Fantastic art is a broad and loosely defined artgenre. It is not restricted to a specific school of artists, geographical location or historical period. It can be characterised by subject matter – which portrays non-realistic, mystical, mythical or folkloric subjects or events – and style, which is representational and naturalistic, rather than abstract – or in the case of magazine illustrations and similar, in the style of graphic novel art such as manga.
The subject matter of Fantastic Art may resemble the product of hallucinations, and Fantastic artist Richard Dadd spent much of his life in mental institutions. Salvador Dalí famously said: "the only difference between me and a madman is that I am not mad". Some recent Fantastic Art draws on the artist's experience, or purported experience, of hallucinogenic drugs.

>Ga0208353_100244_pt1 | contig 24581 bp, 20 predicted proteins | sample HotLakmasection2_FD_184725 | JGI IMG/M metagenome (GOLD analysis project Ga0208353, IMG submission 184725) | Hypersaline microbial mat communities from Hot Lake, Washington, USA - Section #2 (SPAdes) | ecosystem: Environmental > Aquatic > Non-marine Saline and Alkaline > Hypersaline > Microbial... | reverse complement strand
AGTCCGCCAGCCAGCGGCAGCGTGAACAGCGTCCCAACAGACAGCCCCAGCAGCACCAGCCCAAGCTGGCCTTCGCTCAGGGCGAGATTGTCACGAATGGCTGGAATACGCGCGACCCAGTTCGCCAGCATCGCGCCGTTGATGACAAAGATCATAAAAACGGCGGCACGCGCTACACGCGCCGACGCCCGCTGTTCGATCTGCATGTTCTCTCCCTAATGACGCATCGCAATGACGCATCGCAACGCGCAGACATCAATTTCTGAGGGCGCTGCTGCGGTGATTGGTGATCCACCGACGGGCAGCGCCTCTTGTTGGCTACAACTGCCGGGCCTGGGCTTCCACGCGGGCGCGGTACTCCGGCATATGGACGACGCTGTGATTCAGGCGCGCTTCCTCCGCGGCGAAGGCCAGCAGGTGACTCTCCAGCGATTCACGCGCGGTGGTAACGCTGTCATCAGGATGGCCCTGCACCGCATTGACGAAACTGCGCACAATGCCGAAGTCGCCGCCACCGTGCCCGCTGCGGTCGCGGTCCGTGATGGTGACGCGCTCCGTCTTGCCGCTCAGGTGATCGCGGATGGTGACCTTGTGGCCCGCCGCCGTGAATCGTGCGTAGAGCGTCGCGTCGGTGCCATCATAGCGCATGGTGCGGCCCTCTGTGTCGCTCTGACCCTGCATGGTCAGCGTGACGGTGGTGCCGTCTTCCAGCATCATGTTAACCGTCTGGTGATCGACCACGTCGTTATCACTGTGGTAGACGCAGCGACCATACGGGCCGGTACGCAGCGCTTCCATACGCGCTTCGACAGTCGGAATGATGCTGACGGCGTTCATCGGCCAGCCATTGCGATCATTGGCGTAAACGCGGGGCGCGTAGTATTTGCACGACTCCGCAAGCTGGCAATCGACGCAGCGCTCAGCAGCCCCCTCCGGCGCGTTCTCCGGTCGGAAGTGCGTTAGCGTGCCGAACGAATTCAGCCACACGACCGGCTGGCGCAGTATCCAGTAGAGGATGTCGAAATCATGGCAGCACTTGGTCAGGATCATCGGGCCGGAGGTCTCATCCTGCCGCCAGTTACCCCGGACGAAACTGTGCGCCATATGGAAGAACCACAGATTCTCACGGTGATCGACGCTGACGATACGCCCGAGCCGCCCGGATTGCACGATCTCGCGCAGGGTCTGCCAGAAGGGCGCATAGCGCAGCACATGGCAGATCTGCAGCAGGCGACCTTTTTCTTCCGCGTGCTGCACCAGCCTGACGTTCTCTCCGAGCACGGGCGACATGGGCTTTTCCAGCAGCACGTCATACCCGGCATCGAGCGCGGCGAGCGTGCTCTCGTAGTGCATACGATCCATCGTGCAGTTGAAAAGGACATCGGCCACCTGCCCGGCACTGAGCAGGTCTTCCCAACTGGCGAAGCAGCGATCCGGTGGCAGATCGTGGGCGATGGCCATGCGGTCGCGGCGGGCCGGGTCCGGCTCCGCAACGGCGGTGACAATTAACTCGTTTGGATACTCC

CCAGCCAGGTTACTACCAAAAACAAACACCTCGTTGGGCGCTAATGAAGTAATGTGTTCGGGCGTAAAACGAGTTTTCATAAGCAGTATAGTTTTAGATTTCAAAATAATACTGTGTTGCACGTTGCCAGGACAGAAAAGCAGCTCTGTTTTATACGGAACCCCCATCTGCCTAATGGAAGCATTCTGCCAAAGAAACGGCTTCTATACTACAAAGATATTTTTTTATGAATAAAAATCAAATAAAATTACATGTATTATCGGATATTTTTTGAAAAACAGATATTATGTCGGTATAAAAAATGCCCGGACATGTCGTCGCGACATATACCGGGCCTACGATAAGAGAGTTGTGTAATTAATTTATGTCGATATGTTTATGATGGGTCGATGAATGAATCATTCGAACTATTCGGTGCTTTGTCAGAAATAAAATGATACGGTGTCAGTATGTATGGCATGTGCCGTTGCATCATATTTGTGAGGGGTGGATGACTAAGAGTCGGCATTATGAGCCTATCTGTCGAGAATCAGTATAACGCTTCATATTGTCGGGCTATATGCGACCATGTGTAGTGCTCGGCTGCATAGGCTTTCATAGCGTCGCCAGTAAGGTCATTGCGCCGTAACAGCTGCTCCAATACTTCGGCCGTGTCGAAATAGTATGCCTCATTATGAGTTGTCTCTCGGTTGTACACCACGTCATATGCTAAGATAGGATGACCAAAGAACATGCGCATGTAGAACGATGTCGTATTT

The term Fantasy Art is closely related, and is applied primarily to recent art (typically 20th century onwards) inspired by, or illustrating, fantasy literature. The term has acquired some pejorative overtones.
Fantastic art has traditionally been largely confined to painting and illustration, but since the 1970s has increasingly been found also in photography. Fantastic art explores fantasy, imagination, the dream state, the grotesque, visions and the uncanny, as well as so-called "Goth" art.
Genres which may also be considered as Fantastic Art include the Symbolism of the Victorian era, and Surrealism. Works based on classical mythology, which have been a staple of European art from the Renaissance period, also arguably meet the definition of Fantastic Art, as art based on modern mythology such as JRR Tolkien's Middle Earth mythos unquestionably does. Religious art also depicts supernatural or miraculous subjects in a naturalistic way, but is not generally regarded as Fantastic Art.